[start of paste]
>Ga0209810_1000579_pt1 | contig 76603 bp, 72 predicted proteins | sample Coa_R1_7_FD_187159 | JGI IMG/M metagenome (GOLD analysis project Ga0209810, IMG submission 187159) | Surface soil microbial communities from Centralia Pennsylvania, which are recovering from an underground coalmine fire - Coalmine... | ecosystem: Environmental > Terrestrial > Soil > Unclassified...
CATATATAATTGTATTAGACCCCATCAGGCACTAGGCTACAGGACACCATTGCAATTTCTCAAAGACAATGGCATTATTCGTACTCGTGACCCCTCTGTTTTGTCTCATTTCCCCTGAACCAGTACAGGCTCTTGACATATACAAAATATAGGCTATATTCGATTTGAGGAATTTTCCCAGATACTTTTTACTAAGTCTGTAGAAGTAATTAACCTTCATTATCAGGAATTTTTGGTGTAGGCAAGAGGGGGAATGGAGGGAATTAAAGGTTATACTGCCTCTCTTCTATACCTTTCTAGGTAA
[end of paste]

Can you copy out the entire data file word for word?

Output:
>Ga0209810_1000579_pt1 | contig 76603 bp, 72 predicted proteins | sample Coa_R1_7_FD_187159 | JGI IMG/M metagenome (GOLD analysis project Ga0209810, IMG submission 187159) | Surface soil microbial communities from Centralia Pennsylvania, which are recovering from an underground coalmine fire - Coalmine... | ecosystem: Environmental > Terrestrial > Soil > Unclassified...
CATATATAATTGTATTAGACCCCATCAGGCACTAGGCTACAGGACACCATTGCAATTTCTCAAAGACAATGGCATTATTCGTACTCGTGACCCCTCTGTTTTGTCTCATTTCCCCTGAACCAGTACAGGCTCTTGACATATACAAAATATAGGCTATATTCGATTTGAGGAATTTTCCCAGATACTTTTTACTAAGTCTGTAGAAGTAATTAACCTTCATTATCAGGAATTTTTGGTGTAGGCAAGAGGGGGAATGGAGGGAATTAAAGGTTATACTGCCTCTCTTCTATACCTTTCTAGGTAA